7 Things Entrepreneurs Should Never Say to Potential Investors

Things entrepreneurs should avoid saying to investors

Many startups seeking investment capital make common mistakes when pitching their business to potential investors. These easily avoidable errors can be statements made in their elevator pitch, in an email introduction, or even in the formal pitch deck they use to present.

Information overload goes hand in hand with life as an entrepreneur, especially when seeking advice for investment. Knowing what to say, and more importantly what not to say, is often the difference between receiving the coveted funding to take your business to the next level and going home empty-handed. You can know your pitch and data set like the back of your hand but this all goes out of the window if you say the wrong thing in your investment pitch.

Instead, here’s a list of things entrepreneurs say while fundraising that you need to remove from your pitch immediately.

1.We have no competition

Of course your startup has competition, and to think otherwise shows an investor that you are naive. A simple Google search will often surface any number of potential competitors. Your job is to identify your top potential competitors and explain why your company is better.

Inside your pitch deck you should absolutely include a slide with all your competitors or investors will think you are either trying to hide something or not grounded enough about your own market.

2. You Need to Sign This NDA

You might think you have the most unique idea in the world, and that letting it out is the biggest risk to your future. It’s not. At least, it is highly unlikely.

Somewhere, someone else is thinking of pretty much the same thing right now.

So, investors can’t sign an NDA because they can’t guarantee they won’t fund a similar idea from someone else. There is also too much legal risk they can’t control. It also shows that you don’t trust them. Typically they would sign an NDA when you go into due diligence with them.

What should be more important is getting your idea out there and funding it before and better than your competition.

3.Our USP is that we’re better than x…

After acknowledging you have competition, you must outline what makes you stand out from the crowd and decide what your Unique Selling Proposition is. Throwaway comments that you are simply “better and faster” than your competition will not cut it unfortunately and investors will see through generic assertions that are not substantiated with hard facts.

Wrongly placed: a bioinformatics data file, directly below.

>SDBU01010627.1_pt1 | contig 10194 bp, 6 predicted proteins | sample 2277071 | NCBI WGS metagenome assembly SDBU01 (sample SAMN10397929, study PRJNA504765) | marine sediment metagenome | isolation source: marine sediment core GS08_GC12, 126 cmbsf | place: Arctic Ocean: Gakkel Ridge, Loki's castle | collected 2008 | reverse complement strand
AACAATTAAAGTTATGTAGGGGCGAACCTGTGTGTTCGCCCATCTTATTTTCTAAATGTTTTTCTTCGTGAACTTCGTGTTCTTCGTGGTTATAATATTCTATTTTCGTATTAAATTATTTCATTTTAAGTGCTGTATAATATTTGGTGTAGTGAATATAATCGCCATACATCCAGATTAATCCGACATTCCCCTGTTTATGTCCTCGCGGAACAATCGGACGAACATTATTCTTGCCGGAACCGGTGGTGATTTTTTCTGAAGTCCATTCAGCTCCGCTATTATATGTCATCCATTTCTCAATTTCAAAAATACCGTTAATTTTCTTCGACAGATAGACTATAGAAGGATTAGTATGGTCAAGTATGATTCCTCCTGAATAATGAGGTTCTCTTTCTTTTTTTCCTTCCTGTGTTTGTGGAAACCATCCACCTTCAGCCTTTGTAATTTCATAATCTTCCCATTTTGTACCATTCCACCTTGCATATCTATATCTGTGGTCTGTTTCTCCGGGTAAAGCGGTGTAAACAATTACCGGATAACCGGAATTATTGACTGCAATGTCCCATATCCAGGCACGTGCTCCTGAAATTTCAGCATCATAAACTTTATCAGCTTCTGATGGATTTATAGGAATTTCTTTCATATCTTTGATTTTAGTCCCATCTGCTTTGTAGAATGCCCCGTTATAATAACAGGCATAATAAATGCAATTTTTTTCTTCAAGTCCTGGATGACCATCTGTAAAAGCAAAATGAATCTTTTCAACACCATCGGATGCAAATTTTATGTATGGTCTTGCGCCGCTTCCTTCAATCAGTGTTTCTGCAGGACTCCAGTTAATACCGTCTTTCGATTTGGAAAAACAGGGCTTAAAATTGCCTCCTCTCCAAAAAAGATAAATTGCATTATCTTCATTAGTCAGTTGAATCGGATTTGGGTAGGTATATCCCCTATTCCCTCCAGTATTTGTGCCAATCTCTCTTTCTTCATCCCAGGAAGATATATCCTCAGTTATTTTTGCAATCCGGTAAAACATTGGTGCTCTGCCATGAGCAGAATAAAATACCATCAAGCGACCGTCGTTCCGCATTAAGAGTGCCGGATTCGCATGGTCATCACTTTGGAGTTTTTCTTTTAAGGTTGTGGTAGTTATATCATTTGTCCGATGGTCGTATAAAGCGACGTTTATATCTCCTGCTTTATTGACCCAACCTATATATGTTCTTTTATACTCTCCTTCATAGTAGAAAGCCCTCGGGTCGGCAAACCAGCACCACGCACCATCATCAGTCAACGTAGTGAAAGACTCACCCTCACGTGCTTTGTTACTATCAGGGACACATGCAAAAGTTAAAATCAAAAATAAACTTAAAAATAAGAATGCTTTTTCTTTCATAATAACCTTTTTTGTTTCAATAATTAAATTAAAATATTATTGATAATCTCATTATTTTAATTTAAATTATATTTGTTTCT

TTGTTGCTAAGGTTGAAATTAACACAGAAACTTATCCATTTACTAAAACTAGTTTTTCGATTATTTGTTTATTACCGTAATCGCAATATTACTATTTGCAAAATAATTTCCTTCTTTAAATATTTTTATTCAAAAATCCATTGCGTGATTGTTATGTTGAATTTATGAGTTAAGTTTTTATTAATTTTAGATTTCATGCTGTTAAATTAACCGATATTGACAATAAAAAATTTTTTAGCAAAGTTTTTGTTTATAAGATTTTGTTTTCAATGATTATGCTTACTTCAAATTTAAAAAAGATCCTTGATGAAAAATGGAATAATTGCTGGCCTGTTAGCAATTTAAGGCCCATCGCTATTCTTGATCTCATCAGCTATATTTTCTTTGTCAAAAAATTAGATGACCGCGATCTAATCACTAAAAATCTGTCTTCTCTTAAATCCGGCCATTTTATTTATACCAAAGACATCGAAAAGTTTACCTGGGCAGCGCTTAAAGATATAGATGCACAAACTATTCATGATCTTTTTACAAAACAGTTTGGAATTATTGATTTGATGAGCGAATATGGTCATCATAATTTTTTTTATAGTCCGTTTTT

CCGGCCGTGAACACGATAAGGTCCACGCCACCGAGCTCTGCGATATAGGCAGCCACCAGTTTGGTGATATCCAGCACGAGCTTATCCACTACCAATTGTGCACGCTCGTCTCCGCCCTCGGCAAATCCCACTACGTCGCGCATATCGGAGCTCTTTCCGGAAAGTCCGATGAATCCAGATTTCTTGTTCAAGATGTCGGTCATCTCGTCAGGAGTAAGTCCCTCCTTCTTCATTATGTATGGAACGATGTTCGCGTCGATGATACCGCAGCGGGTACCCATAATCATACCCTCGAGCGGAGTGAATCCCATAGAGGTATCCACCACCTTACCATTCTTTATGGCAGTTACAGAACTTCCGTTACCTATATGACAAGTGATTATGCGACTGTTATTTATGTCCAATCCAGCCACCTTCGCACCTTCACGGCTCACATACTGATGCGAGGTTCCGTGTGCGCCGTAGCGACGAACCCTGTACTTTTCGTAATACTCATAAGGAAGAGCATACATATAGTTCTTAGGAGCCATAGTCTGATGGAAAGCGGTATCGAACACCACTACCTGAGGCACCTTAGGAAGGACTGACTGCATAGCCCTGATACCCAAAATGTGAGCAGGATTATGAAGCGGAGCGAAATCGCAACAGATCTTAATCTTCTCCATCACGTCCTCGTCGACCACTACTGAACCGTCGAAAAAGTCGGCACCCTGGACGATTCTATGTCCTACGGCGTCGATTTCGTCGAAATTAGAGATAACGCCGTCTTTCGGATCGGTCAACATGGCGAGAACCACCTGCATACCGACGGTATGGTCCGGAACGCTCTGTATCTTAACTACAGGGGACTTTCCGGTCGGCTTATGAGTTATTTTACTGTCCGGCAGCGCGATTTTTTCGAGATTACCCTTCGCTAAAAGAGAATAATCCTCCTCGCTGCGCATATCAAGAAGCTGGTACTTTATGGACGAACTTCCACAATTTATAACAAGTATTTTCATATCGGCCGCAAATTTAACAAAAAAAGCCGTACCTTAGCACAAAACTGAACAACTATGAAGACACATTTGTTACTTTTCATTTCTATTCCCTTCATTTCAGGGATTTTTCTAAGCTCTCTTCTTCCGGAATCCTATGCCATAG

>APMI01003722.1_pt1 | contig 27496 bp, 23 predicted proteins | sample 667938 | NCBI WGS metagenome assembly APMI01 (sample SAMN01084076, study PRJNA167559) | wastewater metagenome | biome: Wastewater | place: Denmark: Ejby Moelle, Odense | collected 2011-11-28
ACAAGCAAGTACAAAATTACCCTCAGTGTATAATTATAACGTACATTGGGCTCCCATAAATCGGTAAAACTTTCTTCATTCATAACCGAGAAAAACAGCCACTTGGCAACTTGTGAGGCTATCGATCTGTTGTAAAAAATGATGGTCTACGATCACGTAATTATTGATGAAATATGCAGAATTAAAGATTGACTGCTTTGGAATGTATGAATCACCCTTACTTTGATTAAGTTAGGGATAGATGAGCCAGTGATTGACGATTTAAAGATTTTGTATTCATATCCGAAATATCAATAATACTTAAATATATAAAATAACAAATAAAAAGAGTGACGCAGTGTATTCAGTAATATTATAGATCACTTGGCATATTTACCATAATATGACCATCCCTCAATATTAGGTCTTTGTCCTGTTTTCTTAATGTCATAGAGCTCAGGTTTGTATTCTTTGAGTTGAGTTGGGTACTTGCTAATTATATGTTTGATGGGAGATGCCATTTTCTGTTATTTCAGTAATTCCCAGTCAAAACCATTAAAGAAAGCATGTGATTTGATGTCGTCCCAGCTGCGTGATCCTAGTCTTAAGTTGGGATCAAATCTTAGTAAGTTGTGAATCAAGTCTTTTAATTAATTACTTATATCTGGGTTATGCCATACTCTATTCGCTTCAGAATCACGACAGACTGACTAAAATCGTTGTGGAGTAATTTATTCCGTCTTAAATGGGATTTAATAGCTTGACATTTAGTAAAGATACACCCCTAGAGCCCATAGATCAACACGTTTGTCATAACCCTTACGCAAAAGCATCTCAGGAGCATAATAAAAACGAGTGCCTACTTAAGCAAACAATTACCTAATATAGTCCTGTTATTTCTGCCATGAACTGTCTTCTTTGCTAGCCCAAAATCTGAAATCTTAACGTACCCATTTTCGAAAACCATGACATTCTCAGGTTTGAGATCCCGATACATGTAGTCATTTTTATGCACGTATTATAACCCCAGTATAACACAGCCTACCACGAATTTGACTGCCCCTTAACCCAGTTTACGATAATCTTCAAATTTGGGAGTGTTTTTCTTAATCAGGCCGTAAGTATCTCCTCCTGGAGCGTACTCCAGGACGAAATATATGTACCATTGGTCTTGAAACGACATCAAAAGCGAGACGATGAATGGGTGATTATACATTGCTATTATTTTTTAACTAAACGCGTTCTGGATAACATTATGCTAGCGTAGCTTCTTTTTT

A USP is synonymous with investment because it is essentially what differentiates you from everyone else in the market.

4.We Have No Weaknesses

You’ve named your strengths and unique advantages. You also have weaknesses. You do. If you don’t know them, you are are really not aware. That alone is a big weakness, and probably the most dangerous.

It can take a mentally strong entrepreneur to recognize and admit weaknesses and gaps. Yet, this is a strength in itself. It means you can fix it, find the right help, and overcome them.

5.My idea is too good to fail

Did you know that over 90% of startup fails? 

Whatever you do, do not sell a pipe dream and try to pull the wool over the investor’s eyes. They will see right through this and most likely not invest.

Failure is not necessarily detrimental and it can be an important learning curve in building a more successful business in your next attempt. Paint a realistic picture of what you expect, the best and worst potential outcomes from the business venture and how you are best mitigating risks.

6.Our product will sell itself

No, it won’t. You have to show that you have an understanding of how to get customers. You can’t just assume that if you build it, customers will come. You need to present a well-thought-out customer acquisition strategy, a coherent marketing strategy, and evidence that you understand customer acquisition costs and that you have a good sense of the lifetime value of customers.

7.I Don’t Have an Exit Strategy Yet

Most investors are purely investing on the basis of achieving a highly profitable exit. Normally sooner rather than later. That’s how they make their money. No investor can go in, without an exit strategy in place.

So, not having an exit strategy or saying you’ll never sell or go public means you don’t have anything to offer them. If that’s really how you feel, equity fundraising probably isn’t for you.

Also never talk about an exit strategy right away as investors may think you are in it for a quick win which shows lack of commitment. Only talk about a potential exit scenario if investors are actually the ones that ask you.

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